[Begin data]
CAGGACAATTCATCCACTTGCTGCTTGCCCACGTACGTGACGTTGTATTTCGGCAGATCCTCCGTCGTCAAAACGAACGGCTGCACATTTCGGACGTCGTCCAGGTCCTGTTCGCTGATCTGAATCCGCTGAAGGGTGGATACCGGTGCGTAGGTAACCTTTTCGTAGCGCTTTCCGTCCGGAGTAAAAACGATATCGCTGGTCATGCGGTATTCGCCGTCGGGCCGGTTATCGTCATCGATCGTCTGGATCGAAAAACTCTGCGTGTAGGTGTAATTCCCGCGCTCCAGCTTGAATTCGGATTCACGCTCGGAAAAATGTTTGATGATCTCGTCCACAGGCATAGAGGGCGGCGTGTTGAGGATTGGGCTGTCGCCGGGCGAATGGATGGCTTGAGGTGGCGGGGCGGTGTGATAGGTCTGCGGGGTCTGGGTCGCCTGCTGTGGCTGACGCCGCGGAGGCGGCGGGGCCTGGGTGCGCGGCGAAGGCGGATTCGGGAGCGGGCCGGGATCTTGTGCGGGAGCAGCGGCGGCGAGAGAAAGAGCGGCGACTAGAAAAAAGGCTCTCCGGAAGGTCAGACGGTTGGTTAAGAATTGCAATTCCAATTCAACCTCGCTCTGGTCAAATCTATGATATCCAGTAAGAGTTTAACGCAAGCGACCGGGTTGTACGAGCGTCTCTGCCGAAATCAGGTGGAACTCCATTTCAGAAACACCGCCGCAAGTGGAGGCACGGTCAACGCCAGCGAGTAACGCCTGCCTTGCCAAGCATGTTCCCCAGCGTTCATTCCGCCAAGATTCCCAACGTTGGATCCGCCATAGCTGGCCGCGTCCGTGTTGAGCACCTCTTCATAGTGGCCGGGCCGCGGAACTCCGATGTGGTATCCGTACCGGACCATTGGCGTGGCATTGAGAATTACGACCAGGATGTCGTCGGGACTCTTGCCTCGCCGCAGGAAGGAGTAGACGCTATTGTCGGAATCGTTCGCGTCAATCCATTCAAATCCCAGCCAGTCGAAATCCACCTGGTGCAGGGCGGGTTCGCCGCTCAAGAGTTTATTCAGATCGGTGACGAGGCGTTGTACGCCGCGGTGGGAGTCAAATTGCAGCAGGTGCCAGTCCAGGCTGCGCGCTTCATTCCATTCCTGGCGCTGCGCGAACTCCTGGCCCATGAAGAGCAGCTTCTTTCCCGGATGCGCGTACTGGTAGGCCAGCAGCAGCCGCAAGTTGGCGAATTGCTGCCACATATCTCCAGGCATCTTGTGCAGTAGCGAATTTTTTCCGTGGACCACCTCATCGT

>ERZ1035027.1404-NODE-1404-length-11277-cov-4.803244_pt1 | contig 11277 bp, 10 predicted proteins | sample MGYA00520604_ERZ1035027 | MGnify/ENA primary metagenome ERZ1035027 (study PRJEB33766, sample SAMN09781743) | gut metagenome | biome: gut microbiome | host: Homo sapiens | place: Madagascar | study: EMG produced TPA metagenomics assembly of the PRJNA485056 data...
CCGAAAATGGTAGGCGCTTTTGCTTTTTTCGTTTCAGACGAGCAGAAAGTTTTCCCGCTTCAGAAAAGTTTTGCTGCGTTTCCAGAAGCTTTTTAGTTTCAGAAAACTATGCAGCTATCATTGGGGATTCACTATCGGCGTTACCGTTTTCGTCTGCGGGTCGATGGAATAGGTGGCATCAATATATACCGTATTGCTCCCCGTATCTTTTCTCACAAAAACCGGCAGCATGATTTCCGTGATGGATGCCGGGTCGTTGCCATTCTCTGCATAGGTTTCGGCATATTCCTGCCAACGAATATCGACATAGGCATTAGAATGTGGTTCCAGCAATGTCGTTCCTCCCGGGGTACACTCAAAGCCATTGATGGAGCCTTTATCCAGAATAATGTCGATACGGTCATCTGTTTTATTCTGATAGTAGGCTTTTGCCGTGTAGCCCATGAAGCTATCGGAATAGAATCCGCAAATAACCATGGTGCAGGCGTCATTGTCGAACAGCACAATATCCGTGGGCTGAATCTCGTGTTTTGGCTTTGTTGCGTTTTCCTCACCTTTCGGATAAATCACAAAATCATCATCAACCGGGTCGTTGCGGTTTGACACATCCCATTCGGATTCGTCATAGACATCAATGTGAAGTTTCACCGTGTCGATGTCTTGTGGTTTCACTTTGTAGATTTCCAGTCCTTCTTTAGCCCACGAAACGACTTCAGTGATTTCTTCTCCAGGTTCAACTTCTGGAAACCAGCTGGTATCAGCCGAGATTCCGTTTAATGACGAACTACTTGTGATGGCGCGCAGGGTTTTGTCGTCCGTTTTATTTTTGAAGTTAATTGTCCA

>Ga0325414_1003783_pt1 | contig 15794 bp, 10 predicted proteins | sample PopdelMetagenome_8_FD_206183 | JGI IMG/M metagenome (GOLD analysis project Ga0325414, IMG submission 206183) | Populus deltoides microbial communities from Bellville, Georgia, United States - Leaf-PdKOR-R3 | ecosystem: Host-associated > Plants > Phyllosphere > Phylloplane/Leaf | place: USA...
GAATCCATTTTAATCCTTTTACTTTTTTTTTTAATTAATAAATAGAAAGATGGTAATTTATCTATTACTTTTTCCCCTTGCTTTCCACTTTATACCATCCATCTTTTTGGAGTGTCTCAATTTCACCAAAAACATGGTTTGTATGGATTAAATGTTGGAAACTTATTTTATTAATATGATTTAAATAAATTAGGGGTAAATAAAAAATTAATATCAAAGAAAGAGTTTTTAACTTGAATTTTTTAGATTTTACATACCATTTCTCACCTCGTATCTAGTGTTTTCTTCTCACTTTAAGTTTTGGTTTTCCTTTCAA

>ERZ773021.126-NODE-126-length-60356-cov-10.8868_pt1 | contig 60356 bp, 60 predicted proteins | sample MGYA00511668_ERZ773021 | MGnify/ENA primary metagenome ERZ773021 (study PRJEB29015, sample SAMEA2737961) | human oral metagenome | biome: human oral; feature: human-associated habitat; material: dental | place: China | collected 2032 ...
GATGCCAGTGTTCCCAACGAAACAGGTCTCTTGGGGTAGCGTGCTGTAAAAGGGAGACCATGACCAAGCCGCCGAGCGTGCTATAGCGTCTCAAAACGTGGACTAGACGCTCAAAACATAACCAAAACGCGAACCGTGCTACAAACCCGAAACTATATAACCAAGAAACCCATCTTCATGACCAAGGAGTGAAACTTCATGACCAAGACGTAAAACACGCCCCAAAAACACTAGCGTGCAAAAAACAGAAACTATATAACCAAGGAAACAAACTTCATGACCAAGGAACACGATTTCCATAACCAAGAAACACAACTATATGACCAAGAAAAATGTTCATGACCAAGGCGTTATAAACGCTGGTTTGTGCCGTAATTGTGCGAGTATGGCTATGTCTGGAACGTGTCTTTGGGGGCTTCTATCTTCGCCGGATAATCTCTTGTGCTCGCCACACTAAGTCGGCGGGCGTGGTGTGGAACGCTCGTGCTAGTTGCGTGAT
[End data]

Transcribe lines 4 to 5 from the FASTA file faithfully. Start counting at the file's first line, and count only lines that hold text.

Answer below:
>Ga0325414_1003783_pt1 | contig 15794 bp, 10 predicted proteins | sample PopdelMetagenome_8_FD_206183 | JGI IMG/M metagenome (GOLD analysis project Ga0325414, IMG submission 206183) | Populus deltoides microbial communities from Bellville, Georgia, United States - Leaf-PdKOR-R3 | ecosystem: Host-associated > Plants > Phyllosphere > Phylloplane/Leaf | place: USA...
GAATCCATTTTAATCCTTTTACTTTTTTTTTTAATTAATAAATAGAAAGATGGTAATTTATCTATTACTTTTTCCCCTTGCTTTCCACTTTATACCATCCATCTTTTTGGAGTGTCTCAATTTCACCAAAAACATGGTTTGTATGGATTAAATGTTGGAAACTTATTTTATTAATATGATTTAAATAAATTAGGGGTAAATAAAAAATTAATATCAAAGAAAGAGTTTTTAACTTGAATTTTTTAGATTTTACATACCATTTCTCACCTCGTATCTAGTGTTTTCTTCTCACTTTAAGTTTTGGTTTTCCTTTCAA